Students embrace vegan diets


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Vegetable soups are staples of many vegan diets.

Many Grady students have recently embraced veganism. Meat, fish, eggs, dairy products and any foods obtained from animals all are excluded in a vegan diet.

“There are three main reasons why most people choose to go vegan: health, animals and environment,” sophomore Haley Henderson said.

Henderson became a vegan after realizing the impact that consuming animal products has on the environment.

“I watched a couple documentaries on the animal agriculture’s impact on the environment and decided, because I think you vote with your dollars, that that’s not something I wanted to vote for,” Henderson said.

Omnivores can cause many environmental issues that vegans can avoid. A recent study from PubMed Central (PMC) showed that omnivores held a larger carbon footprint than that of vegetarians and vegans.

“Greenhouse gas emissions have the largest effect on the environment. More than [nine] percent of it comes from methane, which comes from cows,” freshman Kristen Hart, who has been a vegan for four months, said. “Because there are so many cows being bred, some are kept for the dairy industry and some are slaughtered for the meat industry. The cow’s methane all goes into the air, and it puts a lot of harmful chemicals into the air. Animal agriculture is the leading cause of climate change and greenhouse gas emissions.”

Meat is a main source of protein that is lost with a vegan diet, and vegans must compensate with other food products. The average protein intake for females is 46 grams per day and 56 grams for males. Three ounces of steak contain about 29 grams of protein, which is more than half the protein intake of both an average male and female; however, three ounces of tofu contains seven grams.

“There’s actually a lot of protein in vegetables,” sophomore Nadia McGlynn said. “Spinach has seven grams of protein per cup. I also eat a lot of lentils and quinoa. Soy milk has protein and some is added into typical breakfast cereals. Beans, tofu, and other meat substitutes have plenty of protein as well.”

Veganism comes with many health benefits. Animal fats are excluded in a vegan diet and, according to Medical News Today, animal sources are likely to be responsible for 13 of the top 15 causes of cholesterol-raising fats in the United States.

“I get a lot more vitamins and fiber from all the fruits and veggies I eat, so I have less of a chance of getting a lot of common diseases like cancer, osteoporosis, cataracts or arthritis,” McGlynn said.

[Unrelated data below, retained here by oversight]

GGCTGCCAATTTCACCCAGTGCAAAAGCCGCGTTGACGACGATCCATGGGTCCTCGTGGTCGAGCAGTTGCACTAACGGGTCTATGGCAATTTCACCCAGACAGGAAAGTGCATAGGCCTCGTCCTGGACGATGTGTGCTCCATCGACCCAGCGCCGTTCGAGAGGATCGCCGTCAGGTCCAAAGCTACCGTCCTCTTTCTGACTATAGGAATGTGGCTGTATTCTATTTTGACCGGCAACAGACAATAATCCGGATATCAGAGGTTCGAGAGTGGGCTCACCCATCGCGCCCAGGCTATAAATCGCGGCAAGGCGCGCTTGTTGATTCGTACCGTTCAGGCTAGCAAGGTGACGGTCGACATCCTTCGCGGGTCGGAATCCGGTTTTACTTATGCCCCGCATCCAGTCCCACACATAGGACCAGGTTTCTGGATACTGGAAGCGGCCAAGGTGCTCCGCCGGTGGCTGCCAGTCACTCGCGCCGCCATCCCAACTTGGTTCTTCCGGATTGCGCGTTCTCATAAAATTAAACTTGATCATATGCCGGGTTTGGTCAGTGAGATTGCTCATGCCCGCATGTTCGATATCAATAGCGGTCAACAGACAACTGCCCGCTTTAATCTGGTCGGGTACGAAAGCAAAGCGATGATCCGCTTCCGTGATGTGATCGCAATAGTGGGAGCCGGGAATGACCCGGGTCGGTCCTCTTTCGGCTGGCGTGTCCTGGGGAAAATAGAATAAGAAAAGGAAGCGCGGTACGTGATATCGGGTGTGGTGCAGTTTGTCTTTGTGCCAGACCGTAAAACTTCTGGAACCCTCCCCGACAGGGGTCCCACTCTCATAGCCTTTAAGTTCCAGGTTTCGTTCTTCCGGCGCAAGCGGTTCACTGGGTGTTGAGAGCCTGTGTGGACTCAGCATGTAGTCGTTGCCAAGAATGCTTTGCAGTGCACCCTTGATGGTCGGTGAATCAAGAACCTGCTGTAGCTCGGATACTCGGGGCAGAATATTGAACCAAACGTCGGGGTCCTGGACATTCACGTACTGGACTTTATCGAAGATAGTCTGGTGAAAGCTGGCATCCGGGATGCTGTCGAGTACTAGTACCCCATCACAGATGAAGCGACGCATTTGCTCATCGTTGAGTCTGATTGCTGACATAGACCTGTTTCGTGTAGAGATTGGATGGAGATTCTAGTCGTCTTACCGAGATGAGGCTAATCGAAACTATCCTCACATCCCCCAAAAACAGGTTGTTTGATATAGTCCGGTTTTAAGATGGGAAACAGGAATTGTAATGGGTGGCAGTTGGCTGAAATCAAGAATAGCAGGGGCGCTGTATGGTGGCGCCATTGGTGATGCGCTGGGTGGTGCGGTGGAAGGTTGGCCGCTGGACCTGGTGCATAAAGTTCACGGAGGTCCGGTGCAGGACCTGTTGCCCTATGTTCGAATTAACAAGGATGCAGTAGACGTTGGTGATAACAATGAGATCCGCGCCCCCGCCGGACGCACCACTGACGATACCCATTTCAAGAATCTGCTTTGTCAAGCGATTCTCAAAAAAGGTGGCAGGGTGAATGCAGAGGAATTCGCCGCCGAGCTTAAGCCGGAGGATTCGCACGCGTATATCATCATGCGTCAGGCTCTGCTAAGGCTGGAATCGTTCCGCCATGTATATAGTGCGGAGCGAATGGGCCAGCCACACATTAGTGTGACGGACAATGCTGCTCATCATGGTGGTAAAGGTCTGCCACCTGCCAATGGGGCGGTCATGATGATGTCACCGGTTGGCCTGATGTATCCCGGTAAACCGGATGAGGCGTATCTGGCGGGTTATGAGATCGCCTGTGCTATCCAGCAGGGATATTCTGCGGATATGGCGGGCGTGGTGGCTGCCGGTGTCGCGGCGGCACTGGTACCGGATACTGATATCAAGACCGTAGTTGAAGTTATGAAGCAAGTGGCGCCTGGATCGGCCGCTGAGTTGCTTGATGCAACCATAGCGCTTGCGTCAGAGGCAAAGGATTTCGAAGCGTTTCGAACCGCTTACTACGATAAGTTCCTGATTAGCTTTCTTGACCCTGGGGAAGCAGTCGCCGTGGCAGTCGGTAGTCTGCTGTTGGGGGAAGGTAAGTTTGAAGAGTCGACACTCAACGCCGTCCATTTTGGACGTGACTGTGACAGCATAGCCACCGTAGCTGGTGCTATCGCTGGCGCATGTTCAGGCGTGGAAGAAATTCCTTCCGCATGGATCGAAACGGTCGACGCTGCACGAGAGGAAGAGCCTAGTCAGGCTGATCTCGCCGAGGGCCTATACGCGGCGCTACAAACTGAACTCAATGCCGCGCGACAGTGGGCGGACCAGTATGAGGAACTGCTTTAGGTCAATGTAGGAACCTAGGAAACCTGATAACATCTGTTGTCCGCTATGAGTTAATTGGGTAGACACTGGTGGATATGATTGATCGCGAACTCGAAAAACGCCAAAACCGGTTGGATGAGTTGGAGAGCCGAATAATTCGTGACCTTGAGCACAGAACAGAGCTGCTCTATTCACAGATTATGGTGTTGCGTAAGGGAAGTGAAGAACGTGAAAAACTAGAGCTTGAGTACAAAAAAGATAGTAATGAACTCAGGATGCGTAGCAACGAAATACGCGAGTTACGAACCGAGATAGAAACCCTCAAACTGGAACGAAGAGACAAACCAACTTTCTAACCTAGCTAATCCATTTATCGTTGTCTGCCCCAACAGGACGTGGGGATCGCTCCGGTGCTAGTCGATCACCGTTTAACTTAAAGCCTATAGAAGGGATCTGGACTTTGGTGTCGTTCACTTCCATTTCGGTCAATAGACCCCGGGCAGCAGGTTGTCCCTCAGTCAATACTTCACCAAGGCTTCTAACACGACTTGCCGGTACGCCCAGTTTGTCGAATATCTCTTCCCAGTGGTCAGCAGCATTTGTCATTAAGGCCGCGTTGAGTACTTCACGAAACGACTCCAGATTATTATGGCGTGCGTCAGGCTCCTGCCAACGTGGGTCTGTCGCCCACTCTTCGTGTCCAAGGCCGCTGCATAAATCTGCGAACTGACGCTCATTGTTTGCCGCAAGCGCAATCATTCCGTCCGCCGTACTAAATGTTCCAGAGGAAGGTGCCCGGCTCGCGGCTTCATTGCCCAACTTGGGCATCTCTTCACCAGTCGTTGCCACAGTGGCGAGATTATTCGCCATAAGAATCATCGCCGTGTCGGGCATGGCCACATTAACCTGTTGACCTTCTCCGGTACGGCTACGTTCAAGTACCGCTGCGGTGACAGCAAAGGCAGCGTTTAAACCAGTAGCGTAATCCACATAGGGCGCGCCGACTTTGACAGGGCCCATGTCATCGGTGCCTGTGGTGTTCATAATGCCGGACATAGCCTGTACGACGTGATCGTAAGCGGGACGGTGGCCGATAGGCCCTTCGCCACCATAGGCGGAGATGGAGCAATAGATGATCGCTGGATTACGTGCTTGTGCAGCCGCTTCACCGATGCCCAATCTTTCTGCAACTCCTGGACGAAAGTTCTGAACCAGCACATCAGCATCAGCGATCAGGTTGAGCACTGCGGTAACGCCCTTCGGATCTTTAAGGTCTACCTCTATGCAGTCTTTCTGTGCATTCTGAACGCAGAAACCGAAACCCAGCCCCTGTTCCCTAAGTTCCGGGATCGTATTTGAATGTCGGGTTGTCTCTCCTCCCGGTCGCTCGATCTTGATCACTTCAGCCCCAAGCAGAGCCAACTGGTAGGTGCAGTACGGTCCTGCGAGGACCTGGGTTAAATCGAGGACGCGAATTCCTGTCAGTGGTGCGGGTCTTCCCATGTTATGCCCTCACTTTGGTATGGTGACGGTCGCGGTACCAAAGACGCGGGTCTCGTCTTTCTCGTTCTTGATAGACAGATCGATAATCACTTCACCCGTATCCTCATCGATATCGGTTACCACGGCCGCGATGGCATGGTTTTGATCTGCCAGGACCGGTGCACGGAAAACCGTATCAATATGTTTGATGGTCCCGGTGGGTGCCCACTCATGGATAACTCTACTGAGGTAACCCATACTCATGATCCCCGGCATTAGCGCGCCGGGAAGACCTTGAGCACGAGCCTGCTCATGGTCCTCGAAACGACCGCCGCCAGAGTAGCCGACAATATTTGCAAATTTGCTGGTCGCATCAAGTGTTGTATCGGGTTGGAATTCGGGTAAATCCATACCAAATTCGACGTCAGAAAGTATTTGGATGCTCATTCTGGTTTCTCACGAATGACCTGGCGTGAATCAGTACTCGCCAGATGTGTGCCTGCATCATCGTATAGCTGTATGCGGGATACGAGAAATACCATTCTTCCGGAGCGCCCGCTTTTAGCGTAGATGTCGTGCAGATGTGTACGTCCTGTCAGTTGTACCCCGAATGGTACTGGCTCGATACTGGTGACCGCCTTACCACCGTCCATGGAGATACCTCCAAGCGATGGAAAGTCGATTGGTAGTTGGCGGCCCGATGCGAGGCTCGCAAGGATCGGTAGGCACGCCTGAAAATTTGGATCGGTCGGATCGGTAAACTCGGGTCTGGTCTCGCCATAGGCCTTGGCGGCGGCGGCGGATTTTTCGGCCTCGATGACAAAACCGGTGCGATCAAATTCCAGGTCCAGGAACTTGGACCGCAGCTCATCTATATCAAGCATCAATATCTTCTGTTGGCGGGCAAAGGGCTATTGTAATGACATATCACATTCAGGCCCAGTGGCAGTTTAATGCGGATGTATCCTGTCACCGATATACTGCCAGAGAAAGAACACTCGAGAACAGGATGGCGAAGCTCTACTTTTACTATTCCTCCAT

However, veganism can also be dangerous for your health, as it can eliminate a lot of fat normally built from eating meat and dairy. Few plants contain iron, so supplements are needed.

“If you’re not careful to take vitamins and eat healthy foods, being vegan can easily be unhealthy,” McGlynn said.

Veganism is built around a lot of negative stigma from others, especially those who enjoy eating meats or dairy products. Many vegans are big animal rights activists, supporting actions to keep animals out of the slaughterhouse, and the average omnivore may disagree to those actions, creating controversy.

“No, [my family is not vegan],” Hart said. “They actually told me not to go vegan, but I did it anyway. Sometimes it’s rough [to be vegan at Grady]. A lot of people make fun of me for it , but I just learn to joke with them about it.”

Some, however, agree to the negative stigma built around veganism.

“I think [the negative stigma is] justified because they’re a lot of obnoxious vegans that perpetuate the stereotype,” sophomore Sadie Bader said.

Choosing to be a vegan is one thing, being born into the diet is another. Veganism transforms your diet as you are told to eat only certain things, unable to venture out.

“I don’t enjoy [veganism] that much, and I do kind of wish I could just have a regular diet,” Bader said. “I don’t want to stand out because of what I eat, and it would be easier to eat out.”

While many see veganism as a diet change, many vegans change their lifestyles as well. As veganism has become more common, businesses have accommodated the increasing need for non-animal products.

“Most of my clothes, unless I bought them before I was vegan, and accessories, are vegan,” McGlynn said. “I buy vegan candles and try not to use things with animal products in them. Depending on what you feel comfortable doing, being vegan does change a lot about the way you live your life.”